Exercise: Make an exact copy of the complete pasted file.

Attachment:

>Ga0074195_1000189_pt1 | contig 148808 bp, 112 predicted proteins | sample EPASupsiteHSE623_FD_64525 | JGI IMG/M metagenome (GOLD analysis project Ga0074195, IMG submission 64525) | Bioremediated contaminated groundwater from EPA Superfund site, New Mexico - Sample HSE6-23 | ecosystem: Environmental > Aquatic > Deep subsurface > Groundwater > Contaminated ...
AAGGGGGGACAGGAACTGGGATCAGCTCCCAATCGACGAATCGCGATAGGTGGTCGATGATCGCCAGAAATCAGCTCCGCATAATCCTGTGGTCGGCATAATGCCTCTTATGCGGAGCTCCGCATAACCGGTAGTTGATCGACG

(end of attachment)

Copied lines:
>Ga0074195_1000189_pt1 | contig 148808 bp, 112 predicted proteins | sample EPASupsiteHSE623_FD_64525 | JGI IMG/M metagenome (GOLD analysis project Ga0074195, IMG submission 64525) | Bioremediated contaminated groundwater from EPA Superfund site, New Mexico - Sample HSE6-23 | ecosystem: Environmental > Aquatic > Deep subsurface > Groundwater > Contaminated ...
AAGGGGGGACAGGAACTGGGATCAGCTCCCAATCGACGAATCGCGATAGGTGGTCGATGATCGCCAGAAATCAGCTCCGCATAATCCTGTGGTCGGCATAATGCCTCTTATGCGGAGCTCCGCATAACCGGTAGTTGATCGACG